93. Where an alibi is properly raised, the Prosecution must establish beyond reasonable doubt that, despite the alibi, the facts alleged are nevertheless true.[6] The Prosecution may do so, for instance, by demonstrating that the alibi does not in fact reasonably account for the period when the accused is alleged to have committed the crime. Where the alibi evidence does prima facie account for the accused’s activities at the time of the commission of the crime, the Prosecution must “eliminate the reasonable possibility that the alibi is true,”[7] for example, by demonstrating that the alibi evidence is not credible.

97. In certain circumstances, failure to raise an alibi in a timely manner can impact a Trial Chamber’s findings,[8] as it may take such failure into account when weighing the credibility of the alibi.[9] Therefore, the Trial Chamber was entitled to take into account the Appellant’s late submission of the Notice of Alibi when assessing the credibility of the alibi.[10]

[1] Zigiranyirazo Appeal Judgement, para. 17, citing Ndindabahizi Appeal Judgement, para. 66; Kajelijeli Appeal Judgement, paras. 41, 42; Kayishema and Ruzindana Appeal Judgement, para. 106; Čelebići Appeal Judgement, para. 581.

[2] Zigiranyirazo Appeal Judgement, para. 17, citing Nahimana et al. Appeal Judgement, para. 414; Ndindabahizi Appeal Judgement, para. 66; Kajelijeli Appeal Judgement, paras. 41, 42; Niyitegeka Appeal Judgement, para. 60; Musema Appeal Judgement, paras. 205, 206; Kayishema and Ruzindana Appeal Judgement, para. 106; Čelebići Appeal Judgement, para. 581.

[3] Zigiranyirazo Appeal Judgement, para. 17, citing Nahimana et al. Appeal Judgement, para. 414; Simba Appeal Judgement, para. 184; Karera Appeal Judgement, para. 331; Musema Appeal Judgement, para. 202; Kayishema and Ruzindana Appeal Judgement, para. 107.

[4] Zigiranyirazo Appeal Judgement, para. 17, quoting Musema Appeal Judgement, para. 202.

[5] Zigiranyirazo Appeal Judgement, para. 17, citing Nahimana et al. Appeal Judgement, para. 414; Kamuhanda Appeal Judgement, para. 38; Kajelijeli Appeal Judgement, para. 41; Musema Appeal Judgement, paras. 205, 206.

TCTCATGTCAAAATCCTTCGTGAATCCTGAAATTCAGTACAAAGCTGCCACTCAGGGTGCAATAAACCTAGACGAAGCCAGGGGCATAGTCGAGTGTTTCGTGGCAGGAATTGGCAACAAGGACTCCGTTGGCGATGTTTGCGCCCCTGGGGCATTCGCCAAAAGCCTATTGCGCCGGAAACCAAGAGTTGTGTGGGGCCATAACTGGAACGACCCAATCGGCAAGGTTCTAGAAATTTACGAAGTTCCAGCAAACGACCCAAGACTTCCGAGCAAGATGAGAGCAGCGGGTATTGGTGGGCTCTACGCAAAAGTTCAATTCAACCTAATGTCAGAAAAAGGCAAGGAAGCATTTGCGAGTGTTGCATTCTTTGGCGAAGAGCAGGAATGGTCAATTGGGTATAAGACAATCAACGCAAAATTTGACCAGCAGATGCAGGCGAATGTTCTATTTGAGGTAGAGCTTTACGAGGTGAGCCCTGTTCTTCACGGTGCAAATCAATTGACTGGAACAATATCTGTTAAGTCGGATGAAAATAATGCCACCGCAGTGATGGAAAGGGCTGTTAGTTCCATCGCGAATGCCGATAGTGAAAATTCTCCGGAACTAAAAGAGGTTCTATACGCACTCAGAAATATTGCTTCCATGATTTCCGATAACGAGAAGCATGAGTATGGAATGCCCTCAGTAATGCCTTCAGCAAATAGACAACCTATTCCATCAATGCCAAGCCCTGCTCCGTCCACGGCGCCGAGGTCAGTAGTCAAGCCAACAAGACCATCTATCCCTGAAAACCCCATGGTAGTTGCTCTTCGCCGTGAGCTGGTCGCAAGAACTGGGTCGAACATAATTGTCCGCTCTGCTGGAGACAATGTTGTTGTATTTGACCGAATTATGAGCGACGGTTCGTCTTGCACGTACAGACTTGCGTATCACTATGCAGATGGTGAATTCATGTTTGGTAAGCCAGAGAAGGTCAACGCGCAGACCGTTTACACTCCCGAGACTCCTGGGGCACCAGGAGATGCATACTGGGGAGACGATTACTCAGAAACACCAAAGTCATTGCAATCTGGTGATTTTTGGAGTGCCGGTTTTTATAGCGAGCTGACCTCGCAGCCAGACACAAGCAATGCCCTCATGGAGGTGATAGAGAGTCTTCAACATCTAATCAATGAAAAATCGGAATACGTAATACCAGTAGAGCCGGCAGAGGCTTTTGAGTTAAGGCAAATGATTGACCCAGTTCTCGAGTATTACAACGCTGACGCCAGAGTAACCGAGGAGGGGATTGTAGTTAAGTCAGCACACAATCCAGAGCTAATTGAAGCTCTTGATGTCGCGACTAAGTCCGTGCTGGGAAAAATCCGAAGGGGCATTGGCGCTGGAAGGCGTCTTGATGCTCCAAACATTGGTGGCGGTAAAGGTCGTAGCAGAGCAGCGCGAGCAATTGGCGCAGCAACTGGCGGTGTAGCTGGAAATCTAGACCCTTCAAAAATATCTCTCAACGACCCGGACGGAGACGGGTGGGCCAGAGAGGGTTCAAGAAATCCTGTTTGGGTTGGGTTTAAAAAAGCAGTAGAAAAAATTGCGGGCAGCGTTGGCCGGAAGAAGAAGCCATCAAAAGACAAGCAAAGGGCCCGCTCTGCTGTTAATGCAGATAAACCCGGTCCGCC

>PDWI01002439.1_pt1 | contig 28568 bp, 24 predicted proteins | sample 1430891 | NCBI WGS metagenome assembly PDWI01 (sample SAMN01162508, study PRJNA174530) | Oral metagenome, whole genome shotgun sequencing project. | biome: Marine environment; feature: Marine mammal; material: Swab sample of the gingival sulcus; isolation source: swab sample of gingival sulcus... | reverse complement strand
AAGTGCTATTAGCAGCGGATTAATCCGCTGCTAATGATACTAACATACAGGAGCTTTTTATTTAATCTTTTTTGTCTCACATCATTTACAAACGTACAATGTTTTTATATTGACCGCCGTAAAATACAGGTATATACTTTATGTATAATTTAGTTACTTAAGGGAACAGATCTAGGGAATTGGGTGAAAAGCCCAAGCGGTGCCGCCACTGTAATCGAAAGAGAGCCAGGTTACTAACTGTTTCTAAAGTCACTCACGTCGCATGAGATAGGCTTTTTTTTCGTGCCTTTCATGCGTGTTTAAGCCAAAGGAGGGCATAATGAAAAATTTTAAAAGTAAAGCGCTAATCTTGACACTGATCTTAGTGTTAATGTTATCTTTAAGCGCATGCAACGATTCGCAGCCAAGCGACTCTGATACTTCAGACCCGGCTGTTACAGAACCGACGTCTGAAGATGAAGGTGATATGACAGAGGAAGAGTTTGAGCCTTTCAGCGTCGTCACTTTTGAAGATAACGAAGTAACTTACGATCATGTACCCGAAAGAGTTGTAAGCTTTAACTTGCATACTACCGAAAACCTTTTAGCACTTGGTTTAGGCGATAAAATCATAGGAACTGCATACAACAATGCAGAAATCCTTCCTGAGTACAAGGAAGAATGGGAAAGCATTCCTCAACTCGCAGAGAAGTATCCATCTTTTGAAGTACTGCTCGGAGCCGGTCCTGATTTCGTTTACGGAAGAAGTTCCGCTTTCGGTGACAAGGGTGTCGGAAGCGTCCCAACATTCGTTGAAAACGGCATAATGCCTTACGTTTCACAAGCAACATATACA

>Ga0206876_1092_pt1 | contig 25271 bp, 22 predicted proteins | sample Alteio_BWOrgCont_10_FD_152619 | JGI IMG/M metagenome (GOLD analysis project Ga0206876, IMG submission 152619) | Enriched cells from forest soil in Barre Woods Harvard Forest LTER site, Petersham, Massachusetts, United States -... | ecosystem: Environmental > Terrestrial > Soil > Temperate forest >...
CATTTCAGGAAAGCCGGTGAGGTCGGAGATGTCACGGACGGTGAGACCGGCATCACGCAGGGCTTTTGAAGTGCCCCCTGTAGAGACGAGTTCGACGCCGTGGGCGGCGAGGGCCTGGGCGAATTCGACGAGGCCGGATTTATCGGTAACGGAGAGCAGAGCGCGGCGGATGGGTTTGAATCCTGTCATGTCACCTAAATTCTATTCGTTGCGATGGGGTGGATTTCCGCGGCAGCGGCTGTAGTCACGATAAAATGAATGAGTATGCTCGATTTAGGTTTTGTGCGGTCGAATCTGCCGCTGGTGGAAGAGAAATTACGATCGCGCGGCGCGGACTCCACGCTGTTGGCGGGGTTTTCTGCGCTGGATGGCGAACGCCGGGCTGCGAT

[6] Zigiranyirazo Appeal Judgement, para. 18, citing Karera Appeal Judgement, para. 330; Nahimana et al. Appeal Judgement, para. 414; Simba Appeal Judgement, para. 184; Kajelijeli Appeal Judgement, para. 42; Niyitegeka Appeal Judgement, para. 60; Musema Appeal Judgement, paras. 205, 206; Kayishema and Ruzindana Appeal Judgement, para. 107; Limaj et al. Appeal Judgement, para. 64.

[7] Zigiranyirazo Appeal Judgement, para. 18, citing Kajelijeli Appeal Judgement, para. 41; Kayishema and Ruzindana Appeal Judgement, para. 106. See also Limaj et al. Appeal Judgement, paras. 64, 65; Čelebići Appeal Judgement, para. 581.

[8] Rutaganda Appeal Judgement, fn. 392.

[9] Kajelijeli Trial Judgement, para. 164; Kamuhanda Trial Judgement, para. 82; Musema Trial Judgement, para. 107; Niyitegeka Trial Judgement, para. 50; Kayishema and Ruzindana Trial Judgement, para. 237; Semanza Trial Judgement, para. 82.

[10] Trial Judgement, para. 20. 

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Notion(s) Filing Case
Appeal Judgement - 05.07.2001 JELISIĆ Goran
(IT-95-10-A)

36. [T]he notion of proof of guilt beyond reasonable doubt must be retained in the operation of Rule 98bis(B). This was recognised by Trial Chamber II’s decision in Kunarac.  The test applied in that case was correctly stated to be “whether there is evidence (if accepted) upon which a reasonable tribunal of fact could convict - that is to say, evidence (if accepted) upon which a reasonable tribunal of fact could be satisfied beyond reasonable doubt of the guilt of the accused on the particular charge in question. If the evidence does not reach that standard, then the evidence is, to use the words of Rule 98bis(B), ‘insufficient to sustain a conviction’”.[1] […]